What’s it all about?:
When Dr. Craig Bowman is served with a summons for medical malpractice, he’s shocked, enraged, and more than a little humiliated. A devoted physician who works continuously in the service of others, he endured grueling years of training and is now a partner in an exclusive concierge medical practice. No longer forced to see more and more patients while spending less and less time with each one just to keep his office door open, he now provides the kind of medical care he is trained to do, lavishing twenty-four-hour availability and personalized attention on his handpicked patients. And at last, he is earning a significant income, no longer burdened by falling reimbursements from insurance companies.But this idyllic practice comes to a grinding halt one sunny afternoon-and gets much, much worse.
Enter Dr. Jack Stapleton, a medical examiner in New York City and Bowman’s brother-in-law: Jack’s sister Alexis-now Craig’s estranged wife-tearfully begs for his help as her husband’s trial drags on. Jack agrees to travel to Boston to offer his forensic services and expert witness experience to Craig’s beleaguered defense attorney. But when Jack’s irreverent suggestion to exhume the corpse to disprove the alleged malpractice is taken seriously, he opens a Pandora’s box of trouble. As Craig Bowman’s life and career are put on the line, Jack is on the verge of making a most unwelcome discovery of tremendous legal and medical significance-and there are people who will do anything to keep him from learning the truth.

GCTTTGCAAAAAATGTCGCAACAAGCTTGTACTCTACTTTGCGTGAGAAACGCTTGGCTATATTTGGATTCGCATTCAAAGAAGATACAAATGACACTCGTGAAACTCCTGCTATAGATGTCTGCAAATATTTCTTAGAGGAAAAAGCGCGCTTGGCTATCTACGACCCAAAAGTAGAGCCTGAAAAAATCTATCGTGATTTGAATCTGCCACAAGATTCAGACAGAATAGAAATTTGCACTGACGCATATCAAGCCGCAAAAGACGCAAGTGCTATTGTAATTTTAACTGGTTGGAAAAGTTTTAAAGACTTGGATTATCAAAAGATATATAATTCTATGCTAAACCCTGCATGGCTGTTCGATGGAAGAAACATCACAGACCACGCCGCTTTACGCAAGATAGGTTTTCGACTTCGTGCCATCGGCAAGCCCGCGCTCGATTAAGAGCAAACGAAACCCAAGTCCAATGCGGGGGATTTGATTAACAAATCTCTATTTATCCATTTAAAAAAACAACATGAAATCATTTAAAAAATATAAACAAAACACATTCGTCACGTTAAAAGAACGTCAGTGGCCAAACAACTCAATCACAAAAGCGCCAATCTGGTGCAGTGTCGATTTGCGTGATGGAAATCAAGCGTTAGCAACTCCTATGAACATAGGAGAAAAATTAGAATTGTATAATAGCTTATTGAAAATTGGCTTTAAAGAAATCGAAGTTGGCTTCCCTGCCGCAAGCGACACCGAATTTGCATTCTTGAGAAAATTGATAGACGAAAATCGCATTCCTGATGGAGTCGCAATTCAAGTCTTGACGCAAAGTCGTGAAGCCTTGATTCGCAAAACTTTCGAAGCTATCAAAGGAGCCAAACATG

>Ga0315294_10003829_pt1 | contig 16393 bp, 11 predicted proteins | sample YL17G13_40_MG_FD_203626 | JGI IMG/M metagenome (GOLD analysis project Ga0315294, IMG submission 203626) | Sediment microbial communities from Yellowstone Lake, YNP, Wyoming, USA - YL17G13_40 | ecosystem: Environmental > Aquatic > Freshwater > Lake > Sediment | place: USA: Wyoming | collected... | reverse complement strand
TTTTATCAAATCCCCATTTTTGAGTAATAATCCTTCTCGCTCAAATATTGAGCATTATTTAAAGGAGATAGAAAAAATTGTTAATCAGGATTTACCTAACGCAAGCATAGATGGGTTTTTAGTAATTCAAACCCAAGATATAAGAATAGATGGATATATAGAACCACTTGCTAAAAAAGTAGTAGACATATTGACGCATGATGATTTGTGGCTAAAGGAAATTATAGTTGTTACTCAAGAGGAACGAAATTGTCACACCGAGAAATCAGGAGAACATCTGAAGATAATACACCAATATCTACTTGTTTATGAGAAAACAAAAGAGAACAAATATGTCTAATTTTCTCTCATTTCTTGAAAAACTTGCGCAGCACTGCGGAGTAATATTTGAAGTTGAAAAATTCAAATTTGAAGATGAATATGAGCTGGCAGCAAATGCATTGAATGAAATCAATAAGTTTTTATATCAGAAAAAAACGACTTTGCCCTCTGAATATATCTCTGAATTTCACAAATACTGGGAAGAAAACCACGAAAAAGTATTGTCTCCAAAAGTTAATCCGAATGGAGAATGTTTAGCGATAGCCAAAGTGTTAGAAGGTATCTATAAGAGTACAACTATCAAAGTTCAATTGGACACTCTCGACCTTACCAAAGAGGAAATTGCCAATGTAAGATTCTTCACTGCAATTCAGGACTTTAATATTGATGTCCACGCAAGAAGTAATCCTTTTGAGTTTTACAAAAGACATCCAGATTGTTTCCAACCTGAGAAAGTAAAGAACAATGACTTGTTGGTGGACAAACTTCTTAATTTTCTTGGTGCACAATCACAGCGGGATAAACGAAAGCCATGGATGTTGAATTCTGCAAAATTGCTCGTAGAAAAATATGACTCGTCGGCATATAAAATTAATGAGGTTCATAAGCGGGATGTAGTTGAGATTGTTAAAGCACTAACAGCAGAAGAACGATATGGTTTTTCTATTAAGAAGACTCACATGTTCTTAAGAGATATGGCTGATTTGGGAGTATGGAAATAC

What did I think?:
This is proving to be a very difficult book to review. Some parts of it I really enjoyed – the medical, more science-based sections, which the author is famous for and which is why I usually read his books. However, there was a lot of court- room drama in this novel, and I’m sorry to say that it read like a poor mans John Grisham. There were a few half decent characters that did not feel properly developed, like Jack Stapleton who had considerable potential. Other characters, like Jack’s sister Alexis, seemed one-dimensional and as dull as dishwater. The author also seems to like ending each chapter with a little cliffhanger a la James Patterson, which doesn’t really work in this style of story.
If you can get past these annoyances, the story is actually rather good. I did find myself intrigued to know the outcome of the case, and the twist at the end was appreciated and enjoyed. The issue of concierge medicine, practiced in the United States, is very interesting and it was nice to have a fuller explanation of it in the endnotes by the author. However, I did find it funny looking back at the novel and comparing it with the endnotes. It seemed like it was written by two completely different people! The bulk of this story in my opinion felt “dumbed-down” and I actually preferred the writing in the endnotes to the novel as a whole. Sorry Robin Cook, this is NOT your best work.
Would I recommend it?:
Star rating (out of 5):